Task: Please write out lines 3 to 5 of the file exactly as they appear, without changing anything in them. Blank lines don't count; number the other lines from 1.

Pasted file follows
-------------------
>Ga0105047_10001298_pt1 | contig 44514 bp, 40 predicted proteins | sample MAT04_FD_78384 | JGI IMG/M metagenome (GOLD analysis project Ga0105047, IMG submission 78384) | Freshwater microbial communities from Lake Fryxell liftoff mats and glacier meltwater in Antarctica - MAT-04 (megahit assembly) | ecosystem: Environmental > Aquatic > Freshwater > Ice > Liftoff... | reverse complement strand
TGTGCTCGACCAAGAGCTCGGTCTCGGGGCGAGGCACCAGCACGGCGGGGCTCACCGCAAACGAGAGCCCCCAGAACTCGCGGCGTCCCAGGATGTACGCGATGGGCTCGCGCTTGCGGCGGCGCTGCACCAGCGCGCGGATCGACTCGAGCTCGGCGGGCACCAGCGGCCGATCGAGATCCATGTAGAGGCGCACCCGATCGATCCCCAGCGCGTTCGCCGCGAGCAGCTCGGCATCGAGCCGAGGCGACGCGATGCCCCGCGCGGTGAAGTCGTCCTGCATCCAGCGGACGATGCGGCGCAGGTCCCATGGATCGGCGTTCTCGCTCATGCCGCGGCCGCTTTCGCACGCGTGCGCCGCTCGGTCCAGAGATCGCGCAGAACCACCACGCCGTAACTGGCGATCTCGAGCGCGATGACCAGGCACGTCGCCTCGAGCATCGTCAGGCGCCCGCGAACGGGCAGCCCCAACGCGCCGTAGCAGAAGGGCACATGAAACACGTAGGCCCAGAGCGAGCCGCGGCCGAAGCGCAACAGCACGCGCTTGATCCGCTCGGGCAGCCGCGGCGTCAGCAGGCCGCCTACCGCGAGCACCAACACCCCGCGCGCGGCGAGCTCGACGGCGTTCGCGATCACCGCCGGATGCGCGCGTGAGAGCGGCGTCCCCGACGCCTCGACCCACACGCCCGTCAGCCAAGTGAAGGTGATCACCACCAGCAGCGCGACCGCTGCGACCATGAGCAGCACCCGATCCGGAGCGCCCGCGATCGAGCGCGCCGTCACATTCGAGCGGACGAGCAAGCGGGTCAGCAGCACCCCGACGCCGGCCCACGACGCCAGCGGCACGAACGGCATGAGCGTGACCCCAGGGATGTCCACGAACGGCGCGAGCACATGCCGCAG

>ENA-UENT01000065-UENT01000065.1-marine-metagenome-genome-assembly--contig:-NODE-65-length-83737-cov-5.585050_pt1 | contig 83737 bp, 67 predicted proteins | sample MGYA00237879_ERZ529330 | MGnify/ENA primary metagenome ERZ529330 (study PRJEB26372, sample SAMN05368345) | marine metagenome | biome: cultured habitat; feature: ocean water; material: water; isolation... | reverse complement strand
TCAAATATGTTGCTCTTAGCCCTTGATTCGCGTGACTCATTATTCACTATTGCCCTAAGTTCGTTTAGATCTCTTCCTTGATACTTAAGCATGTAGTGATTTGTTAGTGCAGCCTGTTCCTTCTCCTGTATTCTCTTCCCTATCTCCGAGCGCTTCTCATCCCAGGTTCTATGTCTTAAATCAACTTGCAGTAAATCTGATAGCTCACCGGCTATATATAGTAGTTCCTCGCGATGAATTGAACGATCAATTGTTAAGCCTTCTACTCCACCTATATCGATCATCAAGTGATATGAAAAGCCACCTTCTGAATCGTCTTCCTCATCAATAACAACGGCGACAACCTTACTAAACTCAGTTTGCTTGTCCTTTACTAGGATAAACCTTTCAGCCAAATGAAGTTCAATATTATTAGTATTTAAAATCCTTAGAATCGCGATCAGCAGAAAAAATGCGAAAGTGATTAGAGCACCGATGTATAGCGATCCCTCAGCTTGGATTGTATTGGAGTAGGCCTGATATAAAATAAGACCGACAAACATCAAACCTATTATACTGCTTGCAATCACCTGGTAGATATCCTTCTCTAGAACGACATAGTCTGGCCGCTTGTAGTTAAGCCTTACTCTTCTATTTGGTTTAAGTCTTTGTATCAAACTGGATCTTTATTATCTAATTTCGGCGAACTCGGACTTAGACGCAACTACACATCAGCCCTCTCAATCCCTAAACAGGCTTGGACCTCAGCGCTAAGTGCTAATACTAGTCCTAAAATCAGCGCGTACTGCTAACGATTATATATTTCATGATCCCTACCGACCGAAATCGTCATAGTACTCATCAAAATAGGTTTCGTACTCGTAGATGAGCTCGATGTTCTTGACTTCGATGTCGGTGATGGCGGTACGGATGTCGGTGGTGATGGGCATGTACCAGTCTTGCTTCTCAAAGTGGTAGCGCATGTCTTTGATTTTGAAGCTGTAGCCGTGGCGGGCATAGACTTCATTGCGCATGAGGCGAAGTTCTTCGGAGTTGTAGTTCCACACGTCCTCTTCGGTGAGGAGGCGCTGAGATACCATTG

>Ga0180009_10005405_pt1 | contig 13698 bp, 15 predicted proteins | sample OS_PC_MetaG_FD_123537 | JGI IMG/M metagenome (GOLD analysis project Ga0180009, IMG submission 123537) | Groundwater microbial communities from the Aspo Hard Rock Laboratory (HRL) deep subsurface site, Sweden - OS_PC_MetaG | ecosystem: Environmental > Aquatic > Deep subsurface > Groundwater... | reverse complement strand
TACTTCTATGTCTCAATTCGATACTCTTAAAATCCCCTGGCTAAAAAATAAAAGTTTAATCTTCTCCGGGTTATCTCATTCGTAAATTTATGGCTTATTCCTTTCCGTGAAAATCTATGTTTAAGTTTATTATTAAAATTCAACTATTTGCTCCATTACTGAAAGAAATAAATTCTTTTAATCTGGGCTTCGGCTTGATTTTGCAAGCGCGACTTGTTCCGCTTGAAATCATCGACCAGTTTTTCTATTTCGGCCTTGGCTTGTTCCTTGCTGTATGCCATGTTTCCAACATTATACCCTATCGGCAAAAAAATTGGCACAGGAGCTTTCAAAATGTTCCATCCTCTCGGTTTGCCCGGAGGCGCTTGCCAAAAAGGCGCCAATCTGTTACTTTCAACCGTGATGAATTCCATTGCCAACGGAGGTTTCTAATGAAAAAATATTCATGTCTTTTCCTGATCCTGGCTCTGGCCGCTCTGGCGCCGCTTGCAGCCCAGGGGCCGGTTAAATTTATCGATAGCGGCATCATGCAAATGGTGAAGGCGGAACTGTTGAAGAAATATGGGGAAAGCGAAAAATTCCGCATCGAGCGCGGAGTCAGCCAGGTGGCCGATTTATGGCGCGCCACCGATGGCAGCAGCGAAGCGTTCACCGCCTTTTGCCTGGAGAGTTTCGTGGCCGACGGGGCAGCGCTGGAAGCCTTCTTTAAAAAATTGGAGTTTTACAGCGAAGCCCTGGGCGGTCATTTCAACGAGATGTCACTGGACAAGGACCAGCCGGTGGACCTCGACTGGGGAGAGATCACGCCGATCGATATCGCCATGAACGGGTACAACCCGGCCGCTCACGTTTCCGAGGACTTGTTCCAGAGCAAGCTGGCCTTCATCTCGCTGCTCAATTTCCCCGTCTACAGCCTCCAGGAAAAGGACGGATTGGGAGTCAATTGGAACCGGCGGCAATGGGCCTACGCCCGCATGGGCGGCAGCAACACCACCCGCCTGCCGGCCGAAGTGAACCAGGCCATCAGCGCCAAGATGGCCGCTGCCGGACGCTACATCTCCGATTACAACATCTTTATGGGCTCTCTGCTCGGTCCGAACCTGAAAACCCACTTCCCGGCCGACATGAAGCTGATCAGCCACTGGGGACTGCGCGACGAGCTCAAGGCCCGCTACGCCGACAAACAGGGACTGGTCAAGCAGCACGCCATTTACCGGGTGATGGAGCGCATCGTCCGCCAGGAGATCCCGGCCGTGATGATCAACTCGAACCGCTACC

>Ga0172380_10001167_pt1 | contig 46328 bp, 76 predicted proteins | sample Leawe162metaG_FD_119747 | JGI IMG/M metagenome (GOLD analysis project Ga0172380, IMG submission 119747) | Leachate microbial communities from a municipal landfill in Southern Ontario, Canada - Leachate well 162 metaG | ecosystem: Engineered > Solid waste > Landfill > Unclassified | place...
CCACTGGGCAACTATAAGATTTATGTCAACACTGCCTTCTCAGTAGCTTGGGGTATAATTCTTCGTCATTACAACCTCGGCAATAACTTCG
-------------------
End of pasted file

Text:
>ENA-UENT01000065-UENT01000065.1-marine-metagenome-genome-assembly--contig:-NODE-65-length-83737-cov-5.585050_pt1 | contig 83737 bp, 67 predicted proteins | sample MGYA00237879_ERZ529330 | MGnify/ENA primary metagenome ERZ529330 (study PRJEB26372, sample SAMN05368345) | marine metagenome | biome: cultured habitat; feature: ocean water; material: water; isolation... | reverse complement strand
TCAAATATGTTGCTCTTAGCCCTTGATTCGCGTGACTCATTATTCACTATTGCCCTAAGTTCGTTTAGATCTCTTCCTTGATACTTAAGCATGTAGTGATTTGTTAGTGCAGCCTGTTCCTTCTCCTGTATTCTCTTCCCTATCTCCGAGCGCTTCTCATCCCAGGTTCTATGTCTTAAATCAACTTGCAGTAAATCTGATAGCTCACCGGCTATATATAGTAGTTCCTCGCGATGAATTGAACGATCAATTGTTAAGCCTTCTACTCCACCTATATCGATCATCAAGTGATATGAAAAGCCACCTTCTGAATCGTCTTCCTCATCAATAACAACGGCGACAACCTTACTAAACTCAGTTTGCTTGTCCTTTACTAGGATAAACCTTTCAGCCAAATGAAGTTCAATATTATTAGTATTTAAAATCCTTAGAATCGCGATCAGCAGAAAAAATGCGAAAGTGATTAGAGCACCGATGTATAGCGATCCCTCAGCTTGGATTGTATTGGAGTAGGCCTGATATAAAATAAGACCGACAAACATCAAACCTATTATACTGCTTGCAATCACCTGGTAGATATCCTTCTCTAGAACGACATAGTCTGGCCGCTTGTAGTTAAGCCTTACTCTTCTATTTGGTTTAAGTCTTTGTATCAAACTGGATCTTTATTATCTAATTTCGGCGAACTCGGACTTAGACGCAACTACACATCAGCCCTCTCAATCCCTAAACAGGCTTGGACCTCAGCGCTAAGTGCTAATACTAGTCCTAAAATCAGCGCGTACTGCTAACGATTATATATTTCATGATCCCTACCGACCGAAATCGTCATAGTACTCATCAAAATAGGTTTCGTACTCGTAGATGAGCTCGATGTTCTTGACTTCGATGTCGGTGATGGCGGTACGGATGTCGGTGGTGATGGGCATGTACCAGTCTTGCTTCTCAAAGTGGTAGCGCATGTCTTTGATTTTGAAGCTGTAGCCGTGGCGGGCATAGACTTCATTGCGCATGAGGCGAAGTTCTTCGGAGTTGTAGTTCCACACGTCCTCTTCGGTGAGGAGGCGCTGAGATACCATTG

>Ga0180009_10005405_pt1 | contig 13698 bp, 15 predicted proteins | sample OS_PC_MetaG_FD_123537 | JGI IMG/M metagenome (GOLD analysis project Ga0180009, IMG submission 123537) | Groundwater microbial communities from the Aspo Hard Rock Laboratory (HRL) deep subsurface site, Sweden - OS_PC_MetaG | ecosystem: Environmental > Aquatic > Deep subsurface > Groundwater... | reverse complement strand